Trying to pick stocks can be risky. Especially these days.
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Bored at home, many people are turning to the stock market and dabbling in day trading for entertainment and profits.
However, most individual investors do not have the wealth, the time, or the temperament to make money and to sustain the losses that day trading can bring, according to financial experts.
Day trading has become very popular worldwide since the onset of the coronavirus pandemic. Activity has “increased dramatically” in the first quarter of 2020 compared with 2019, according to data analyzed by Cerulli Associates. TD Ameritrade reports that visits to its website giving instructions on trading stocks have nearly quadrupled since January. Meanwhile, trading apps like Robinhood are seeing a surge in business.
Millions of unemployed Americans “feel it is a method they can use to replace the lost income,” he said. In addition, he said, people are doing things they normally wouldn’t because of all the additional time they have on their hands.
But trying to make a profit by buying and selling individual companies over a short period of time can backfire, financial experts say.
“People are obviously attracted by the promise of big gains,” Roper said. “But they are just as likely, maybe more likely, to suffer big losses.”
To that point, during the pandemic there have been stark winners and losers. Between the middle of March and the end of August, computer game company Nvidia was up nearly 95%, according to Morningstar Direct. Delta Air Lines, meanwhile, plunged by more than a third.
“No one likes to hear from their buddy that they’ve just tripled their money on Zoom and they didn’t,” said certified financial planner Douglas Boneparth, founder and president of Bone Fide Wealth in New York.
Yet no one has a crystal ball to be able to tell which companies will go up and which ones will go down, said CFP Carolyn McClanahan, director of financial planning at Life Planning Partners.
“We spend too much time trying to predict a future that’s not predictable,” McClanahan said.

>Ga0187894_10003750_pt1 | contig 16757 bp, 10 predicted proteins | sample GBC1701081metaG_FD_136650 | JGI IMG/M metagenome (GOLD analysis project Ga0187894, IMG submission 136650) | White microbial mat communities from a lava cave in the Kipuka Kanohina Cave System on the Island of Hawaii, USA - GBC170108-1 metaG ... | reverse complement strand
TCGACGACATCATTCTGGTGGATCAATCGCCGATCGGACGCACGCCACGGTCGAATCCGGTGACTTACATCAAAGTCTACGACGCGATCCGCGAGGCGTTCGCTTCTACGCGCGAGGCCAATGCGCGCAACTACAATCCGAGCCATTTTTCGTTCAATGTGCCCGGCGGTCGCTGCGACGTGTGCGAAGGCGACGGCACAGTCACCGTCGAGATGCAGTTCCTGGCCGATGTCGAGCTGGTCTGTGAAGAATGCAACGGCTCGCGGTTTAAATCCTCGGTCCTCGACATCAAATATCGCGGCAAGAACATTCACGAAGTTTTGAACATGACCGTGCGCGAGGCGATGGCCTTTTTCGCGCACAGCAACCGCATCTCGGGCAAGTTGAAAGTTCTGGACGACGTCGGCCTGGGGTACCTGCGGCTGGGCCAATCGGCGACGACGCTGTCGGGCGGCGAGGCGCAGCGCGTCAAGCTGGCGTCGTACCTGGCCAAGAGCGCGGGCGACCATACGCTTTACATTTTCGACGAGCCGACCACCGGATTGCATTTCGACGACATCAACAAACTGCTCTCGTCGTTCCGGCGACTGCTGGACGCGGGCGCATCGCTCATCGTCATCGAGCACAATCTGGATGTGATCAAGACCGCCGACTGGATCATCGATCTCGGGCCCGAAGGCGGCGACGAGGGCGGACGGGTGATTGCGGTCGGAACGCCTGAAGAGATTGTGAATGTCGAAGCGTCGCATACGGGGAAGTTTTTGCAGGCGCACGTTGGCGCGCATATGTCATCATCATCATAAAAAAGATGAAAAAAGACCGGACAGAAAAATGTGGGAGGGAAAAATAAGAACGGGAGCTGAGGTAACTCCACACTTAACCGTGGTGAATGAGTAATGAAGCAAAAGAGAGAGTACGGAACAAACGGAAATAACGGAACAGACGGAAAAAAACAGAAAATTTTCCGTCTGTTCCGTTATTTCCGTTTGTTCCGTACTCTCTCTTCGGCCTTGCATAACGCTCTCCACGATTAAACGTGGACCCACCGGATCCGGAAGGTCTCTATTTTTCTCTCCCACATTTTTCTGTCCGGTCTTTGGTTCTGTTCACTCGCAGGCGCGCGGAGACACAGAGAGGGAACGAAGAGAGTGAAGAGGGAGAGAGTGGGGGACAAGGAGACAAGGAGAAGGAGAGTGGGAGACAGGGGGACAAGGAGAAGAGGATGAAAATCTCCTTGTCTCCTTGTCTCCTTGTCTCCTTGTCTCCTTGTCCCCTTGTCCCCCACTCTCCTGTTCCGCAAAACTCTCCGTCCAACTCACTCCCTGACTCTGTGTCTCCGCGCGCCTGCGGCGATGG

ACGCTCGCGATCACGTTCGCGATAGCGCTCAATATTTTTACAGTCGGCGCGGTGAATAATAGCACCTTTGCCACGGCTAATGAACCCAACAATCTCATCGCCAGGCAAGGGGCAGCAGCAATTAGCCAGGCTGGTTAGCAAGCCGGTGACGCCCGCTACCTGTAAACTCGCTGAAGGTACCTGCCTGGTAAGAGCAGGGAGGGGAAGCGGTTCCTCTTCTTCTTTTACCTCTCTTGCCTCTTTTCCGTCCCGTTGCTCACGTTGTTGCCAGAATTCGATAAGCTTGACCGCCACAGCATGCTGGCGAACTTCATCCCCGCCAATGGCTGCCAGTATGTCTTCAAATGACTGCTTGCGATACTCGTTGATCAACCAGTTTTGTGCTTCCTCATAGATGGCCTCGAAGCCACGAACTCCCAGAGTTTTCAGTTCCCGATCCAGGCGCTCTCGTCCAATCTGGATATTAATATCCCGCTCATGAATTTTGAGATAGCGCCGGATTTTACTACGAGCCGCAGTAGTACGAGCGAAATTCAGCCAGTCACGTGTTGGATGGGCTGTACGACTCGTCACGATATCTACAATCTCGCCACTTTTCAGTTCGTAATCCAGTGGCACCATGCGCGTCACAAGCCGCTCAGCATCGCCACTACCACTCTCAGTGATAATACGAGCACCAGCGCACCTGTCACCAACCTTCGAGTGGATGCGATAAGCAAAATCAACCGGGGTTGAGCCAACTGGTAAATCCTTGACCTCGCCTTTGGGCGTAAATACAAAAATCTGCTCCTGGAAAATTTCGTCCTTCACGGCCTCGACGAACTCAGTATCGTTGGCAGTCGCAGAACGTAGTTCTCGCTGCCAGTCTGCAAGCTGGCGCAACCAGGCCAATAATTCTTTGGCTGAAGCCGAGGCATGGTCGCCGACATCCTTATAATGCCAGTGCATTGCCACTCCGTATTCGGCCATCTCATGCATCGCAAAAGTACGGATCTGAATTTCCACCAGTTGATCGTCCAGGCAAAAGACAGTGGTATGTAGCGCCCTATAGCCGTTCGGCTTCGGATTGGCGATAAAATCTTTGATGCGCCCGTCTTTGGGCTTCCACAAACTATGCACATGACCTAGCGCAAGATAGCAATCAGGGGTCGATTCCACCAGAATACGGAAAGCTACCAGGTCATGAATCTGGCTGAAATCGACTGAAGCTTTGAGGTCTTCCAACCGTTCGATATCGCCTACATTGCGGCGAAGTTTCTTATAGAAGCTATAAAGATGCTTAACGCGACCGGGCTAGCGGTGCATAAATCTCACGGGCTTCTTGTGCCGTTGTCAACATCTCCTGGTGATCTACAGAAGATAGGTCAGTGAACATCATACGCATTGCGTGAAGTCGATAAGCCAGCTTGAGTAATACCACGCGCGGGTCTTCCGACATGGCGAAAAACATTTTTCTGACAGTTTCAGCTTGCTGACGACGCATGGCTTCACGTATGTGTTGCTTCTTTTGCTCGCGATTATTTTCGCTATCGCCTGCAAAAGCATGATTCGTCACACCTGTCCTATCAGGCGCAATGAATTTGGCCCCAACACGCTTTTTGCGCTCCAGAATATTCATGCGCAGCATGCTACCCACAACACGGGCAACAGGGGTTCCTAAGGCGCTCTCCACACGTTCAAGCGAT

“Both still exist but shareholders were wiped out.”
And with day trading, not only do you have to be able to predict a company’s performance. You also have to be able to make your moves at “just the right moment to capitalize on fluctuations in price,” Roper said.
“It’s gambling,” she added. “Not investing. Losses are particularly likely in an economy that is as rife with unprecedented and unpredictable risks of the kind we face in a global pandemic that has decimated certain industries.”
That’s because they “tend to be a little late to the party,” said Andreas Park, associate professor of finance at the University of Toronto and a co-author of the research.
For example, they might buy and sell stocks based on a news report that a company is filing for bankruptcy, whereas hedge funds and other larger investors have technology that allow them to trade on that information before most people have time to read it.
Park said this year’s “explosion in day trading” is due in part to the financial desperation many are facing in the U.S.
“People have aspirations, but working hard isn’t cutting it,” Park said.
The good news? You don’t need to be prophetic to reap decent returns.
You can simply invest in passive funds that track an index, like the Dow Jones U.S. Total Stock Market Index.
In the long run, those who’ve selected and own around 30 stocks only have a 40% chance of doing as well as the overall market anyway, Roth said.
Over the last 31 years through 2017, the overall market was up more than 2,000%, he said. The median stock? Just 7%.
“The only way to make sure you own the winners is to own everything,” Roth said. “I hadn’t heard of Zoom, and yet I owned it.”
That doesn’t mean you can’t take any chances.
He recommends some investors set up an “opportunity portfolio,” between 5% and 10% of their overall holdings. With that money, they can invest in individual companies.
“It decreases the fear of missing out,” Boneparth said. “And you prevent yourself from doing too much damage.”